Mason Korea senior is making his mark through networking


When Joonhyuck Lee was visiting the United States on summer breaks, he did not know that he would eventually study abroad there. When he had to choose between going to college in Korea or taking a gap year, he decided that the study-abroad track would be much more beneficial than attending a local Korean university.

Joonhyuck Lee
Joonhyuck Lee. Photo provided

Unlike some students whose parents, friends, or private institutions introduced them to universities abroad, Lee attempted to find the best study-abroad option himself. Noticing the financial advantage of the tuition discount at Mason Korea compared to other institutions that required him to pay more than two times the cost, he took his chances to Songdo, South Korea, rather than straight to the United States.

“The fact that I could take part in an American college environment without leaving my home country was the most attractive aspect,” he said.

Initially planning to study finance during his freshman year, Lee’s passion and interest in the business world exponentially grew after he started saving money through his stock investments. Using his U.S. college education at Mason Korea, he successfully landed an internship at an investment firm in Seoul, where he met with foreign clients worldwide and dived into various market research translation projects. He further perceived the value of his U.S. college degree and the power of networking, something not as familiar to the Korean context.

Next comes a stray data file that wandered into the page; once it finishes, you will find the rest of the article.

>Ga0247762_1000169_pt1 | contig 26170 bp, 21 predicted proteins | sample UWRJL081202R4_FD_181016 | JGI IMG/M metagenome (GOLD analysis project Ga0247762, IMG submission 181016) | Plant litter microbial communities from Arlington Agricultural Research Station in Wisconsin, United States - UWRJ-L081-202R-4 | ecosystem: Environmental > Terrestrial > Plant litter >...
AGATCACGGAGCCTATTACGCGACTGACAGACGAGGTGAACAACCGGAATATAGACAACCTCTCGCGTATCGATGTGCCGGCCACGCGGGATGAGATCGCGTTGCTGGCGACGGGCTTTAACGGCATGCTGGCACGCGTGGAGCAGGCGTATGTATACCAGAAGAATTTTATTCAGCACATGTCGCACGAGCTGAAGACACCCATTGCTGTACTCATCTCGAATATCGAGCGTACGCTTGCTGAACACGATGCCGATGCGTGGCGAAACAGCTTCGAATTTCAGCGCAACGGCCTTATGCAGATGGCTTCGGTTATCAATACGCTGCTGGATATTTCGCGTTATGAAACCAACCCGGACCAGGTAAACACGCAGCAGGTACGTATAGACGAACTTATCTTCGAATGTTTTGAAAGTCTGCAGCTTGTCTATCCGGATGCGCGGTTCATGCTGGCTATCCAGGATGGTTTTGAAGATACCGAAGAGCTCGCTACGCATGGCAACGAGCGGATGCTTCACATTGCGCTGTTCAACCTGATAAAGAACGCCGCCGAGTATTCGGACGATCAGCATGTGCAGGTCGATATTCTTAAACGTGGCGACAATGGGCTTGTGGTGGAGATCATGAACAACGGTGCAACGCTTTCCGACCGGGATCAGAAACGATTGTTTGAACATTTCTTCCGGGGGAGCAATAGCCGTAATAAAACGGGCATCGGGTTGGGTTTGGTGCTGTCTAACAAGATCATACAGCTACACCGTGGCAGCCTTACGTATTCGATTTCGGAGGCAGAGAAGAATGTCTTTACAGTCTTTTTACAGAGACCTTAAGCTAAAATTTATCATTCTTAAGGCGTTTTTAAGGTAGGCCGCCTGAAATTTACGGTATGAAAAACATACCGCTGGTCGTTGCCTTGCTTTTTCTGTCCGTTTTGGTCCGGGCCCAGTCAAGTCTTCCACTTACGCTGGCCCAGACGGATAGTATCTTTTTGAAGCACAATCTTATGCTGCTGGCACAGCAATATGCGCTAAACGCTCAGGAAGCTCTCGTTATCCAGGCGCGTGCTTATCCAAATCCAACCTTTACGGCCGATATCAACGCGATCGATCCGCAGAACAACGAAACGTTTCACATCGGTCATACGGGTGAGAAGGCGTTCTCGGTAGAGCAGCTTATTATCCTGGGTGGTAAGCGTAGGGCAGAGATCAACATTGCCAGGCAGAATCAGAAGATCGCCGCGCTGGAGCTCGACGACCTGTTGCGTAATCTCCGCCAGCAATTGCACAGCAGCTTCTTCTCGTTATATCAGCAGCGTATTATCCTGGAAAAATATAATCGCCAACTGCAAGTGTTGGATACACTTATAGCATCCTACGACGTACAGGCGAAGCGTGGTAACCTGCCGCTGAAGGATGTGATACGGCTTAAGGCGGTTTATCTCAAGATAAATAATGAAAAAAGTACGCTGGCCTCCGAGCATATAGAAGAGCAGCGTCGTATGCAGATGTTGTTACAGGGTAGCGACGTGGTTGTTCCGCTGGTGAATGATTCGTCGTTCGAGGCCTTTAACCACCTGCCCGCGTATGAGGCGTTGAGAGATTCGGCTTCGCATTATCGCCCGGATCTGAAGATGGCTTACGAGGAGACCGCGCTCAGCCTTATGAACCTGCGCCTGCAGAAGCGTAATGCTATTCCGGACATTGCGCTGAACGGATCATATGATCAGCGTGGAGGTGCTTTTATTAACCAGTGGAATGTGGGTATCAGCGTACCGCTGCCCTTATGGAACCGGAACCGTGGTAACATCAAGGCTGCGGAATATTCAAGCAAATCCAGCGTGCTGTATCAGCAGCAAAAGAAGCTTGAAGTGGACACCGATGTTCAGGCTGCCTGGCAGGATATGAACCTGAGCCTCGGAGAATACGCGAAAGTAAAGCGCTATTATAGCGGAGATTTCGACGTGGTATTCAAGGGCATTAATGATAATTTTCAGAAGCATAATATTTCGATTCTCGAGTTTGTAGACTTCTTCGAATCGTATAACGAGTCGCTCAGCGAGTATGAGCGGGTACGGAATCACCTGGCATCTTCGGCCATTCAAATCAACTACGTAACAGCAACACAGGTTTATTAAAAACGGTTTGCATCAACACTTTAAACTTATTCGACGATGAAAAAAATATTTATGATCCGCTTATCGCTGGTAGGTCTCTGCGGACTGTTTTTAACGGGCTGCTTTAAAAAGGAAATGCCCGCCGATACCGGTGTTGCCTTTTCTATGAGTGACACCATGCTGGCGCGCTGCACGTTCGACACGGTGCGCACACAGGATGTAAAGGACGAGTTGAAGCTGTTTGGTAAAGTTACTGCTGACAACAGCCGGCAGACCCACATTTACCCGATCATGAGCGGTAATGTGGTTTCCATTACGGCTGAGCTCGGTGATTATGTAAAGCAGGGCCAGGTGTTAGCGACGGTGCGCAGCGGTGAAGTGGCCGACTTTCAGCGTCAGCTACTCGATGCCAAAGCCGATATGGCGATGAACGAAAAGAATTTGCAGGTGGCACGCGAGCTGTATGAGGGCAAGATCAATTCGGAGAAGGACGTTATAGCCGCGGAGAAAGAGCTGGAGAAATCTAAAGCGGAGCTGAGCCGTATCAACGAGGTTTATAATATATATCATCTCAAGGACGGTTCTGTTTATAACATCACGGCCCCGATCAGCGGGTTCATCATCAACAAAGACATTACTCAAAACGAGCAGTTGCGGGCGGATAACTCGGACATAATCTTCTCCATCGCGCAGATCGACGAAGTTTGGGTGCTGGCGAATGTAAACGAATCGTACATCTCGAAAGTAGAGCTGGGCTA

“Realizing the limited scope of networking opportunities within the Korean industry enabled me to further want to help students voice their opinions so that they can take advantage of their U.S. college background,” said Lee.

Knowing that networking was more important in the United States than in Korea, he continued to move out of his comfort zone to broaden his perspective of the finance industry and build connections with professionals. His first semester at George Mason University’s Fairfax Campus was filled with coffee chats with numerous industry leaders and information sessions with several investment banking companies. He boasts that his English skills improved considerably in Virginia and that his language skills are his most valuable asset.

With one semester left until graduation, Lee aspires to be one of the few pioneers for Mason Korea in the finance industry and wants to be a mentor that other Mason Korea students can look up to and ask for advice when navigating their careers.

“What sets Mason Korea apart from other institutions is the pride of being from a tight-knit campus and the passion of the students to elevate the success of this school further,” Lee said. “I hope to represent that pride in finance, where much is still to be established.”